Wednesday, December 11, 2013
By Gillian Graham firstname.lastname@example.org
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After a series of hostile council meetings, Town Manager Mark Pearson was fired last week in a 4-3 vote, and his attorney is threatening a lawsuit.
The people who attend the meetings are familiar faces around town, and everyone seems to know everyone else in the room. Things often get personal, with accusations of conflicts of interest and ulterior motives.
MacDonald will occasionally gavel someone out of order, or ask the room to quiet down. At last week's meeting, she asked a town attorney to read the council rules about unacceptable behavior, then had one resident escorted out by police after a tense exchange at the podium.
Even outside of meetings, residents' interest has been intense.
Since December, the town has been inundated with requests from citizens under the Freedom of Access Act, including for council emails, the number of background checks done on employees and the pay rate for all municipal employees. The email from Pearson to Mead predicting his own demise was produced by the town in response to one of those requests.
"We're not the only town that has issues," MacDonald said in a telephone interview Friday. "But pitting neighbor against neighbor at any level is wrong. That, for me, is where things crossed the line."
Robert Quinn, a town councilor often on the other side of the votes from MacDonald, recently described the political atmosphere in town as venomous.
"It's all very unfortunate and doesn't take us in the direction of getting the essential business of the town taken care of," he said.
WHAT COMES NEXT?
The recent turmoil has left some residents wondering what comes next for Old Orchard Beach -- and when they'll get an explanation about what is going on behind the scenes.
Dennis Robillard, who has lived in town for 34 years, isn't surprised by the town politics of late, but he still has questions about what led to Pearson's firing.
"It's politics, just like Augusta. I don't think it's a lot different than other communities," he said Thursday as he headed into the post office.
For resident Donald Semo, Old Orchard Beach town politics is something to stay away from. He said he finds it irritating.
"The way things are going, I don't even bother with it," he said. "I think it's kind of crazy."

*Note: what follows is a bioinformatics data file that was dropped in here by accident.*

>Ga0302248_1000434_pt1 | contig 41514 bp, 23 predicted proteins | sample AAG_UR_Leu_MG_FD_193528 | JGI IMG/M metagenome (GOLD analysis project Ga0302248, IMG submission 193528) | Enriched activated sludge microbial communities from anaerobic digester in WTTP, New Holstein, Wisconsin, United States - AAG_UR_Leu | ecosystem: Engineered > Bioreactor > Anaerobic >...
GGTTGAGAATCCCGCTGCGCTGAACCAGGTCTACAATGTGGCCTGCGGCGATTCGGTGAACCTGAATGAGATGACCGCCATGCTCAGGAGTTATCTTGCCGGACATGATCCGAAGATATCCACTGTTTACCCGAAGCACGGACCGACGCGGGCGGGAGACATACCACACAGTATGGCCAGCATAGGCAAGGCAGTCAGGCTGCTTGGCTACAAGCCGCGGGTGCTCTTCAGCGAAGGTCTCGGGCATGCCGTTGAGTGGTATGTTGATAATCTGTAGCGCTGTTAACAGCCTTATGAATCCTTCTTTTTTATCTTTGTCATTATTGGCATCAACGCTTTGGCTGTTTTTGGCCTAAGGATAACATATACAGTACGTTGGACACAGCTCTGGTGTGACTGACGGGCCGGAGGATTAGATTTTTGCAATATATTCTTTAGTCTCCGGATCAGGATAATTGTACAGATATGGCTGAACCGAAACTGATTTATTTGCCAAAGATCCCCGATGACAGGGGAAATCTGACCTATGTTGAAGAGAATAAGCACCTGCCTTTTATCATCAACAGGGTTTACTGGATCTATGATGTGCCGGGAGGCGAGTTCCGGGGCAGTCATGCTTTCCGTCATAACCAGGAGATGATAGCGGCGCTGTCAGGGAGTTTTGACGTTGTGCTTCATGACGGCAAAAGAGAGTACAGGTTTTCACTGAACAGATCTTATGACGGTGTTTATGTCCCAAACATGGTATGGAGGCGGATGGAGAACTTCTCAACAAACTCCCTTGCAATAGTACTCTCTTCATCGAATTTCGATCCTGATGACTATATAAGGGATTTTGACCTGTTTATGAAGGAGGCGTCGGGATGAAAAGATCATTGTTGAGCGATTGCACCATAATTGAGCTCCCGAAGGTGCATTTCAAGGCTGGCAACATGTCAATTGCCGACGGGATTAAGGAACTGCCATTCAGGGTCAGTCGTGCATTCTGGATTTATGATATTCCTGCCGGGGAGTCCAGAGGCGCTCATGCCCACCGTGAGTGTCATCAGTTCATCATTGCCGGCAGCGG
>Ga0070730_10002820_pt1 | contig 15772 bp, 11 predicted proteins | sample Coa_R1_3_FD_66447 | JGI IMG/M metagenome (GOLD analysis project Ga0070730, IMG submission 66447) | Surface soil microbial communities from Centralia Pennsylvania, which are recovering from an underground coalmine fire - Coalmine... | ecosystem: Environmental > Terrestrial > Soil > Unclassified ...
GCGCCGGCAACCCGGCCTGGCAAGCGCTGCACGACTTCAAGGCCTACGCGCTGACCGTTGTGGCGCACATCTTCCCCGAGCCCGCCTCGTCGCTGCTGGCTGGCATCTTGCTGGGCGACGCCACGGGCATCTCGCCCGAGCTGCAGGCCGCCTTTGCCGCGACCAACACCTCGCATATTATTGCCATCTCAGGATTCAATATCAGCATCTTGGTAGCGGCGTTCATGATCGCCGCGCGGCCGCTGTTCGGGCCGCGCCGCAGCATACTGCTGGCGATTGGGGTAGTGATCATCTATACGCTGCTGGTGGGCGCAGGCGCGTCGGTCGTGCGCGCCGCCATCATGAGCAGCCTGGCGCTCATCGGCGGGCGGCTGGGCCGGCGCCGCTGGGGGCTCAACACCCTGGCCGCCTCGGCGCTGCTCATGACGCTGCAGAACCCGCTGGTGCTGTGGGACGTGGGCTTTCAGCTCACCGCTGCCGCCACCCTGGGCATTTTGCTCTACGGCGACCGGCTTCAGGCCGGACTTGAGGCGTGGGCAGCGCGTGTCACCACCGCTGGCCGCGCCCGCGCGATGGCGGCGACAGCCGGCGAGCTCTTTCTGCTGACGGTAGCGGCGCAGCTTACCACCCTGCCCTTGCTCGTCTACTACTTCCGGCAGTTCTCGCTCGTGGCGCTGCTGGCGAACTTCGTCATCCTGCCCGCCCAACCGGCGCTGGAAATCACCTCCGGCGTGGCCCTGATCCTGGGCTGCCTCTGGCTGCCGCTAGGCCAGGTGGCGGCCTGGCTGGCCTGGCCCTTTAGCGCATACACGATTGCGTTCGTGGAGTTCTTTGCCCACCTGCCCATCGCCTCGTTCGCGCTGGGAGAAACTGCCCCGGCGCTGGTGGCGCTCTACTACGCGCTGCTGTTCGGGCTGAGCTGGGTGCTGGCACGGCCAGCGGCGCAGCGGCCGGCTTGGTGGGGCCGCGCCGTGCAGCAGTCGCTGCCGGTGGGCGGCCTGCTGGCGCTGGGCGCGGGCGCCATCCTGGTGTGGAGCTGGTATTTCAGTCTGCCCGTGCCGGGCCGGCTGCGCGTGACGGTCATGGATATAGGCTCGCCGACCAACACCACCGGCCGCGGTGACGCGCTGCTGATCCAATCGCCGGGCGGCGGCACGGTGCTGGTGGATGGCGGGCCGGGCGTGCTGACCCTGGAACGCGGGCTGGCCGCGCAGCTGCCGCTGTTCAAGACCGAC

Pat Brown, a resident who is outspoken in her support of Pearson, said at a recent meeting that the town is continually embarrassed by the discord. "Since November, it's been one dramatic scene after another," she said.
Councilors have been too divided to agree to a closed-door discussion about Pearson or their other disagreements -- that requires five votes -- but they also haven't fully disclosed the issues in front of the public.
MacDonald said she doesn't want to get into personnel matters in a public session because she wants to avoid disparaging Pearson's reputation.
"Sometimes it's just not a good fit and that's OK," she said. "I know Old Orchard Beach will come to understand this was the right decision."
Despite MacDonald's confidence the town can move forward, uncertainty remains.
The council has yet to appoint an interim town manager. Louise Reid, the assistant town manager, is out on sick leave. MacDonald said the town's employees are competent and can keep things going as the council works to put a new top administrator in place.
There also is pending legal action facing the town, and the potential for more.
The day the council terminated his contract, Pearson filed a request in York County Superior Court asking for a declaratory judgment on the council's authority to override his decision about the public works director's contract. Pearson's attorney, John Richardson, said he also will file a separate lawsuit against the town if the council does not rescind its decision to fire the town manager.
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